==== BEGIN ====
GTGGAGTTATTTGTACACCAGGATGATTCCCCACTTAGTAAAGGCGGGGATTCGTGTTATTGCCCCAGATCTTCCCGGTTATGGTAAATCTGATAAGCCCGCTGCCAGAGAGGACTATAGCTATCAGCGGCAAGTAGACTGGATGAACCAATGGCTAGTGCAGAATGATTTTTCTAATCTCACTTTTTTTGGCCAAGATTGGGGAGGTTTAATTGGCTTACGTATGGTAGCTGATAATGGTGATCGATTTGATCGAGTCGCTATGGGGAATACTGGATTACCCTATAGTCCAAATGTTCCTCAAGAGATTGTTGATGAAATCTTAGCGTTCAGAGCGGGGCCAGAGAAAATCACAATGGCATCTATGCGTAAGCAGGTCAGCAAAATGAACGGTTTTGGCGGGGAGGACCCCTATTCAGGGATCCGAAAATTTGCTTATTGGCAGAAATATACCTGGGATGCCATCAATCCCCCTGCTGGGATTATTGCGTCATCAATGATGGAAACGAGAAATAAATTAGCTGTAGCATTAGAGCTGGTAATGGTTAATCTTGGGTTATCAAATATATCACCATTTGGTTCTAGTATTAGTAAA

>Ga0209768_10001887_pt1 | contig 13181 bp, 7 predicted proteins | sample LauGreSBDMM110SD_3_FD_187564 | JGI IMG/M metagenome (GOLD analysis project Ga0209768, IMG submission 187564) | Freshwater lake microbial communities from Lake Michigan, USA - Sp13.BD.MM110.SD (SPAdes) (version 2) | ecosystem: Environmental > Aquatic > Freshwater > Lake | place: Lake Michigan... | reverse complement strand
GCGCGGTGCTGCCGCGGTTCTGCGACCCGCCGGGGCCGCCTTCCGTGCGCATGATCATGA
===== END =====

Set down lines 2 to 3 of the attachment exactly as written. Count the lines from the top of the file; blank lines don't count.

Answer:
>Ga0209768_10001887_pt1 | contig 13181 bp, 7 predicted proteins | sample LauGreSBDMM110SD_3_FD_187564 | JGI IMG/M metagenome (GOLD analysis project Ga0209768, IMG submission 187564) | Freshwater lake microbial communities from Lake Michigan, USA - Sp13.BD.MM110.SD (SPAdes) (version 2) | ecosystem: Environmental > Aquatic > Freshwater > Lake | place: Lake Michigan... | reverse complement strand
GCGCGGTGCTGCCGCGGTTCTGCGACCCGCCGGGGCCGCCTTCCGTGCGCATGATCATGA